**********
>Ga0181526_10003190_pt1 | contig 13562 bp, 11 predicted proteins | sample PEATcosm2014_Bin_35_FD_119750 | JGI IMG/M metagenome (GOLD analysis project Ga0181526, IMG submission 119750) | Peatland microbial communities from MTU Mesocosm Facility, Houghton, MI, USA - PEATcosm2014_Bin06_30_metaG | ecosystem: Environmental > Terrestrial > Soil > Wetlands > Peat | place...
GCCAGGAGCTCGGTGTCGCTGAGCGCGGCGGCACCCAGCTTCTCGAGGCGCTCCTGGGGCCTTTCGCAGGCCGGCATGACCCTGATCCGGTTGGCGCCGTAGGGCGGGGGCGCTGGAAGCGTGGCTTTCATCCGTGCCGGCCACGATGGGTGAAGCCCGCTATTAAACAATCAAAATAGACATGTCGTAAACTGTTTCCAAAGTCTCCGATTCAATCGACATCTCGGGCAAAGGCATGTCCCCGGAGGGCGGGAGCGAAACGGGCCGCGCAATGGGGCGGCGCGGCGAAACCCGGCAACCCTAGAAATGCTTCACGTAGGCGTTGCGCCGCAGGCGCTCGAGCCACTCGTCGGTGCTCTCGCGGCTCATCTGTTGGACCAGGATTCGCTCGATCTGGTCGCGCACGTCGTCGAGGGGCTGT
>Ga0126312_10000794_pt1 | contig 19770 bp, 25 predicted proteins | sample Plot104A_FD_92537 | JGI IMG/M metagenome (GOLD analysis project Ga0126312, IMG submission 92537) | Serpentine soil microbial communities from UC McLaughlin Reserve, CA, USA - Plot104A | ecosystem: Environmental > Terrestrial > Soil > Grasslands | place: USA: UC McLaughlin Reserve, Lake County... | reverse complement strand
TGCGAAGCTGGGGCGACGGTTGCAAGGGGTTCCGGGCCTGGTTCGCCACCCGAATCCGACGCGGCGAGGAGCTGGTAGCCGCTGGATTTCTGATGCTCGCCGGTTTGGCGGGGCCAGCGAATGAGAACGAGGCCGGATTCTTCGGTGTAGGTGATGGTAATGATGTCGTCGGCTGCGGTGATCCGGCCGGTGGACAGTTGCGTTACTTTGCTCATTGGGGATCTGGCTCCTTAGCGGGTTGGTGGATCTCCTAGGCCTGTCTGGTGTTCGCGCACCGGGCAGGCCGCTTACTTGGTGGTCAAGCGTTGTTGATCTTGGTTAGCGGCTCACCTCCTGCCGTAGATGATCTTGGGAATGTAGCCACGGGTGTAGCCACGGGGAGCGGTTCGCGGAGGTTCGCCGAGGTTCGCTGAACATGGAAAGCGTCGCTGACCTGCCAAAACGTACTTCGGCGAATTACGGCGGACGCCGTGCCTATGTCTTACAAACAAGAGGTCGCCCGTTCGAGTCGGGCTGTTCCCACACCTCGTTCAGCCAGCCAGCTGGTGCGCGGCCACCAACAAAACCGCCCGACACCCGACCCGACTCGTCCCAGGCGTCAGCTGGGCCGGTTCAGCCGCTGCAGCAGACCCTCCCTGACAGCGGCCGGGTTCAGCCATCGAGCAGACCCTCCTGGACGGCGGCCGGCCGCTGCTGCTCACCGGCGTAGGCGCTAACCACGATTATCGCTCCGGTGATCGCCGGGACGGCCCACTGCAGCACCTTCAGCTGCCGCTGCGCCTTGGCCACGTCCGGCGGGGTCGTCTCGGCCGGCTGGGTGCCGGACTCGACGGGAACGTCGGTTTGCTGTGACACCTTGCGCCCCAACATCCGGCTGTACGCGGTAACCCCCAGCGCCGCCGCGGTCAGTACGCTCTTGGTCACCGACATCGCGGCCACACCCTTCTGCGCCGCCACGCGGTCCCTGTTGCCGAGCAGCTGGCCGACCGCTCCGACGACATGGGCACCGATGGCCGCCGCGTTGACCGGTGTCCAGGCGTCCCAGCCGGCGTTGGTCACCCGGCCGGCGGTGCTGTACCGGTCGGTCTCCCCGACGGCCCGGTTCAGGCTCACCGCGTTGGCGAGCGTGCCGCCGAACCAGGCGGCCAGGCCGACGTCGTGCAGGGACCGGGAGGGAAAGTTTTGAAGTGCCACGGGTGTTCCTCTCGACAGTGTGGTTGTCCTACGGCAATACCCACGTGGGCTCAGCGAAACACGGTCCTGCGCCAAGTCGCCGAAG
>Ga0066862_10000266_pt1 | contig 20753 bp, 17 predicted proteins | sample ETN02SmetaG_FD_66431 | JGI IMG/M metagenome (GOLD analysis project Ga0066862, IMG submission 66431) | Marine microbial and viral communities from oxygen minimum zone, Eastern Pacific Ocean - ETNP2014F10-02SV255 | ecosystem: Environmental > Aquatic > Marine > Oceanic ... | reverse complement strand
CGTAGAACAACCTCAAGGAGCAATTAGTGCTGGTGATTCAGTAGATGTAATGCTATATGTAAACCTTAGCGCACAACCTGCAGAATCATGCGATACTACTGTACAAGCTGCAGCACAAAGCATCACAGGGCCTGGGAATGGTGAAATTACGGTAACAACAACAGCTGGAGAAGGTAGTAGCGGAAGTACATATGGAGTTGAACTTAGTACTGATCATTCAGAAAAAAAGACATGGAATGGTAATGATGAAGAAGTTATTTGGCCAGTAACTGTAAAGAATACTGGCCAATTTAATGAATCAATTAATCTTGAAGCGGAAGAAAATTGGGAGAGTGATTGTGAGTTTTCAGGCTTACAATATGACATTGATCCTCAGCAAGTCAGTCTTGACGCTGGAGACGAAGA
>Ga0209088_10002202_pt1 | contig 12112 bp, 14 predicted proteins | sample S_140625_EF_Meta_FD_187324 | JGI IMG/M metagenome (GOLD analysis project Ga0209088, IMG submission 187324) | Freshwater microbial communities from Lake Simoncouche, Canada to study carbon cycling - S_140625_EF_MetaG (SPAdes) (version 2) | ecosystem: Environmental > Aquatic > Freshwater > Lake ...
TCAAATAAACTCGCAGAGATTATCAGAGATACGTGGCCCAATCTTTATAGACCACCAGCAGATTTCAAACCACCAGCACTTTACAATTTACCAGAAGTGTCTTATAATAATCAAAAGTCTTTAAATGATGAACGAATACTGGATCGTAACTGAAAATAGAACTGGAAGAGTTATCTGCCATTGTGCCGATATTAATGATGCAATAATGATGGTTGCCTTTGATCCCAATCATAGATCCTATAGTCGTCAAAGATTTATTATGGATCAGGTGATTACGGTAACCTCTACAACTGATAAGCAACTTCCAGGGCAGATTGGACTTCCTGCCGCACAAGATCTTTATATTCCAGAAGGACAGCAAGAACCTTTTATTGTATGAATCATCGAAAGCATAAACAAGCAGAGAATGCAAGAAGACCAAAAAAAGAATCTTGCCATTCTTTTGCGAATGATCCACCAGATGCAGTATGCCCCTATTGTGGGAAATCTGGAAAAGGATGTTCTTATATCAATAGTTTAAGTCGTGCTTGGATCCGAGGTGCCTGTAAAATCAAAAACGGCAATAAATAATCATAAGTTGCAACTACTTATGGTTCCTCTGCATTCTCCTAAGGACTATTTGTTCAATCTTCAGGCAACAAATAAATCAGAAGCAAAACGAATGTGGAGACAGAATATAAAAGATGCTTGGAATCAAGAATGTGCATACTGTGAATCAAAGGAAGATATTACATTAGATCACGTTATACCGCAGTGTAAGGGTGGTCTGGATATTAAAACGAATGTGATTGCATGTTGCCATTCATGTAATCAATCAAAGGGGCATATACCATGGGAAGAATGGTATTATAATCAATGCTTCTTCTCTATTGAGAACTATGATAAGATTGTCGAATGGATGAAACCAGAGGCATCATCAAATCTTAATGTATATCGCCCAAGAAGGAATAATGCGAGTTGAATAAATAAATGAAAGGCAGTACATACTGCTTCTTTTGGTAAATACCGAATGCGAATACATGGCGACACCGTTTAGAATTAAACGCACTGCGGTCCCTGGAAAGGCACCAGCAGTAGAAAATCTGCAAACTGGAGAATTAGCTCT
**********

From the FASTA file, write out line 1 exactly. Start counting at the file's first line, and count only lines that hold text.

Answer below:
>Ga0181526_10003190_pt1 | contig 13562 bp, 11 predicted proteins | sample PEATcosm2014_Bin_35_FD_119750 | JGI IMG/M metagenome (GOLD analysis project Ga0181526, IMG submission 119750) | Peatland microbial communities from MTU Mesocosm Facility, Houghton, MI, USA - PEATcosm2014_Bin06_30_metaG | ecosystem: Environmental > Terrestrial > Soil > Wetlands > Peat | place...